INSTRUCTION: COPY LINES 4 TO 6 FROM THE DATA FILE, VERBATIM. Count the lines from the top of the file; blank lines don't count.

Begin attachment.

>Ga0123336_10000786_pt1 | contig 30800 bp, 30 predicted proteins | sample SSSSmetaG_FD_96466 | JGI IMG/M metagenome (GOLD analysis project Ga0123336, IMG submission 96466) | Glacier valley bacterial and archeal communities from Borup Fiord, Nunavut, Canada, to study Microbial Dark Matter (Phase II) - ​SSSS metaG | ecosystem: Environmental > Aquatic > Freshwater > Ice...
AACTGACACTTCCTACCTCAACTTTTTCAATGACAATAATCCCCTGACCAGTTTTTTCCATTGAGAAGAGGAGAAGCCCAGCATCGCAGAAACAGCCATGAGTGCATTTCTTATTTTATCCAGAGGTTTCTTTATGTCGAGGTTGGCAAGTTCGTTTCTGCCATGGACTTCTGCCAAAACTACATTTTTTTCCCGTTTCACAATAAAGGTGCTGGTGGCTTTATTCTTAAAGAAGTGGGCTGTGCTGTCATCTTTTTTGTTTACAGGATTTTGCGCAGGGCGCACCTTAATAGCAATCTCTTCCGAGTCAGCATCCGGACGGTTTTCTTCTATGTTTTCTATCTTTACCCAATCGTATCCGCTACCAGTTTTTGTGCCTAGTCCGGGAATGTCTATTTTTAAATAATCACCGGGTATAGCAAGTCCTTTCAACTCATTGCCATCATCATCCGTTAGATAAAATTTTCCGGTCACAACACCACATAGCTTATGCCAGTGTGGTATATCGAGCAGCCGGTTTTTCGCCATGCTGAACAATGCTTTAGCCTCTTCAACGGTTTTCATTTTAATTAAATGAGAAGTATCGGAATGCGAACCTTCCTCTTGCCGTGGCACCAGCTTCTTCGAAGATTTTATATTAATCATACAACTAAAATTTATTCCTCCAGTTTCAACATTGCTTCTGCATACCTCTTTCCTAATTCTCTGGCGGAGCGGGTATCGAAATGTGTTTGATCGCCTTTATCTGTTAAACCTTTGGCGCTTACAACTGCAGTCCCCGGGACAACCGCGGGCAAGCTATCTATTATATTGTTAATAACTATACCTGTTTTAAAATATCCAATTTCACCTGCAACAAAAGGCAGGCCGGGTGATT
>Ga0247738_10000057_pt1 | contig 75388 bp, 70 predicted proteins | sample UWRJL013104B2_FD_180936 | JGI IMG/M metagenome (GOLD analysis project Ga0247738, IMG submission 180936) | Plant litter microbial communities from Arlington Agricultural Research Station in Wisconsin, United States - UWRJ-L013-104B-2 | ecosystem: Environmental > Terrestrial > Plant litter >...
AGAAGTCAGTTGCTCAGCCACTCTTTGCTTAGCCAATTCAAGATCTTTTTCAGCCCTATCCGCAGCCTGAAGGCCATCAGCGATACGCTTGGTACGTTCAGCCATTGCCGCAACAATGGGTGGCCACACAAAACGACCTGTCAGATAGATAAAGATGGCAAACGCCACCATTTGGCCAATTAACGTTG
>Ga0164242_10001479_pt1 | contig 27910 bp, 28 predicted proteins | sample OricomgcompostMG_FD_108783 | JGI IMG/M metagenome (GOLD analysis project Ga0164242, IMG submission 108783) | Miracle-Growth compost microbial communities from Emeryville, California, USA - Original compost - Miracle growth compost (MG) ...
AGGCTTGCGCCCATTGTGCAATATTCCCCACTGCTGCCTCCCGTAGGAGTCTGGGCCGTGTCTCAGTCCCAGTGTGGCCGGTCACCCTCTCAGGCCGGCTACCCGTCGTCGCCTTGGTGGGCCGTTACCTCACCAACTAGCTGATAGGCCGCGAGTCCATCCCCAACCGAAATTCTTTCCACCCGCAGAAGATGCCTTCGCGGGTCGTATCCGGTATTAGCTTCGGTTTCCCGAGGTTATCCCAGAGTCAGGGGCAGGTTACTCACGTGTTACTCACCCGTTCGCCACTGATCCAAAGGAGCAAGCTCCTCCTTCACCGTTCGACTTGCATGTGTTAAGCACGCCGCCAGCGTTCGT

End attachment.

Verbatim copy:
AGAAGTCAGTTGCTCAGCCACTCTTTGCTTAGCCAATTCAAGATCTTTTTCAGCCCTATCCGCAGCCTGAAGGCCATCAGCGATACGCTTGGTACGTTCAGCCATTGCCGCAACAATGGGTGGCCACACAAAACGACCTGTCAGATAGATAAAGATGGCAAACGCCACCATTTGGCCAATTAACGTTG
>Ga0164242_10001479_pt1 | contig 27910 bp, 28 predicted proteins | sample OricomgcompostMG_FD_108783 | JGI IMG/M metagenome (GOLD analysis project Ga0164242, IMG submission 108783) | Miracle-Growth compost microbial communities from Emeryville, California, USA - Original compost - Miracle growth compost (MG) ...
AGGCTTGCGCCCATTGTGCAATATTCCCCACTGCTGCCTCCCGTAGGAGTCTGGGCCGTGTCTCAGTCCCAGTGTGGCCGGTCACCCTCTCAGGCCGGCTACCCGTCGTCGCCTTGGTGGGCCGTTACCTCACCAACTAGCTGATAGGCCGCGAGTCCATCCCCAACCGAAATTCTTTCCACCCGCAGAAGATGCCTTCGCGGGTCGTATCCGGTATTAGCTTCGGTTTCCCGAGGTTATCCCAGAGTCAGGGGCAGGTTACTCACGTGTTACTCACCCGTTCGCCACTGATCCAAAGGAGCAAGCTCCTCCTTCACCGTTCGACTTGCATGTGTTAAGCACGCCGCCAGCGTTCGT